Hollywood actor, Donald Sutherland just dropped a bombshell on the military industrial complex. Sutherland, who plays President Coriolanus Snow in the blockbuster movie series Hunger Games, was recently asked what the movie was really about – he held no punches in his answer.
“If there’s any question as to what it’s an allegory for I will tell you. It is the powers that be in the United States of America. It’s profiteers. War is for profit. It’s not “to save the world for democracy” or “for king and country.” No, bulls**t.
It’s for the profit of the top 10%, and the young people who see this film must recognize that for the future ‘blind faith in their leaders,’ as Bruce Springsteen said, “will get you dead.”
Those who are awake to the war machine, and have watched the movies or read the books, have undoubtedly seen the underlying anti-establishment theme within. However, those who do not notice it should heed Sutherland’s words.
It is no question that war is for the profit of very few people. In fact, as the famous, two-time Medal of Honor recipient, Major General Smedley Butler of the USMC said:
“WAR is a racket. It always has been. It is possibly the oldest, easily the most profitable, surely the most vicious. It is the only one international in scope. It is the only one in which the profits are reckoned in dollars and the losses in lives. A racket is best described, I believe, as something that is not what it seems to the majority of the people. Only a small “inside” group knows what it is about. It is conducted for the benefit of the very few, at the expense of the very many. Out of war a few people make huge fortunes.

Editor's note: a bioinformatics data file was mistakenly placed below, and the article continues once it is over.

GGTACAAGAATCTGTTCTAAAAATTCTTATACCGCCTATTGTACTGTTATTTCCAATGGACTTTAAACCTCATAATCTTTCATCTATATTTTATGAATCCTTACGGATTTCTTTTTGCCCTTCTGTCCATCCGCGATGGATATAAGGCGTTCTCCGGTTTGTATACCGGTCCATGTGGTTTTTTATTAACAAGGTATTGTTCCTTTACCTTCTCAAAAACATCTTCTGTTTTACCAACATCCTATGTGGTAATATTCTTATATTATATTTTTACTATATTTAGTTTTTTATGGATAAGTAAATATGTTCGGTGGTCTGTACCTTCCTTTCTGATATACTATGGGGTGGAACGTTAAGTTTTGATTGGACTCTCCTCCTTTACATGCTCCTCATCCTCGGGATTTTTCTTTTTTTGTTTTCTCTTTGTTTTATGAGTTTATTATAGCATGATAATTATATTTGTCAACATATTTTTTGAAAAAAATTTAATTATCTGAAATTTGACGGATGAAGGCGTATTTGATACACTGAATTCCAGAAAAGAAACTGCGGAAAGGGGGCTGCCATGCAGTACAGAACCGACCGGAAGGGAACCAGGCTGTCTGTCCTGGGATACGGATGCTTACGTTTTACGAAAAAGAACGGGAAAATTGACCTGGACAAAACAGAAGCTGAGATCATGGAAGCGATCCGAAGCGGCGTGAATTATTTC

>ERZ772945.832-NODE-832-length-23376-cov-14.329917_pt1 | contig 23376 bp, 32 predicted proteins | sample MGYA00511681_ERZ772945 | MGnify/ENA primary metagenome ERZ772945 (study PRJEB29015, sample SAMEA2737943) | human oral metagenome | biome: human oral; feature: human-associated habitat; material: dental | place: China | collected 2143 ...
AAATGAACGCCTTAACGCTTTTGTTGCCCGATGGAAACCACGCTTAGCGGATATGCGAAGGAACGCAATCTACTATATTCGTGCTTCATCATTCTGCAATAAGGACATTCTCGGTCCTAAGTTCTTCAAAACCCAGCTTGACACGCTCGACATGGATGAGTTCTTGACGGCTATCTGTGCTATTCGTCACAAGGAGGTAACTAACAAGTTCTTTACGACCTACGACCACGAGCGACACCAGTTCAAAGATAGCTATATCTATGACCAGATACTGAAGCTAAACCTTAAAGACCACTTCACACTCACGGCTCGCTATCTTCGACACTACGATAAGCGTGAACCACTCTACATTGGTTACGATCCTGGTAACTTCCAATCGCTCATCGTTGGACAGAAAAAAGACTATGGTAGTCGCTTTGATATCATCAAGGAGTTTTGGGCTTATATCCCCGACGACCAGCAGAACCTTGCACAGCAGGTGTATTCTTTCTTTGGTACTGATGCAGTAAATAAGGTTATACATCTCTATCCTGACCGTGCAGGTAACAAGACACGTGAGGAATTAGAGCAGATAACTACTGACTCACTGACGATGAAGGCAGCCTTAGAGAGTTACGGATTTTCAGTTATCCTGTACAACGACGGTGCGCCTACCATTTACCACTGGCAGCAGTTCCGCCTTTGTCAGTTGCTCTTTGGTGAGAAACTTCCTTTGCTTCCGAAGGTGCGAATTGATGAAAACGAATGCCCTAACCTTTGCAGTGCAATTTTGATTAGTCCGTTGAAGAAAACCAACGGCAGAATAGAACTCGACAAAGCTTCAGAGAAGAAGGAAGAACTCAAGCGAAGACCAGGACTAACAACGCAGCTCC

In the World War a mere handful garnered the profits of the conflict. At least 21,000 new millionaires and billionaires were made in the United States during the World War. That many admitted their huge blood gains in their income tax returns. How many other war millionaires falsified their tax returns no one knows.
How many of these war millionaires shouldered a rifle? How many of them dug a trench? How many of them knew what it meant to go hungry in a rat-infested dug-out? How many of them spent sleepless, frightened nights, ducking shells and shrapnel and machine gun bullets? How many of them parried a bayonet thrust of an enemy? How many of them were wounded or killed in battle?”
Sutherland does get one thing wrong, however, and that is the percentage that he assigns to those who profit from war. It is nowhere near 10% as he states. Those who profit from war, as Smedley Butler points out above, are a tiny group of people. The ruling elite. More like the .0001 %.
It’s the weapons manufacturers, the arms dealers, the inside politicians, and the state itself. Everyone else involved in war, including those who die for it, are merely pawns. They are cogs in the machine whose only purpose is to spread death and destruction.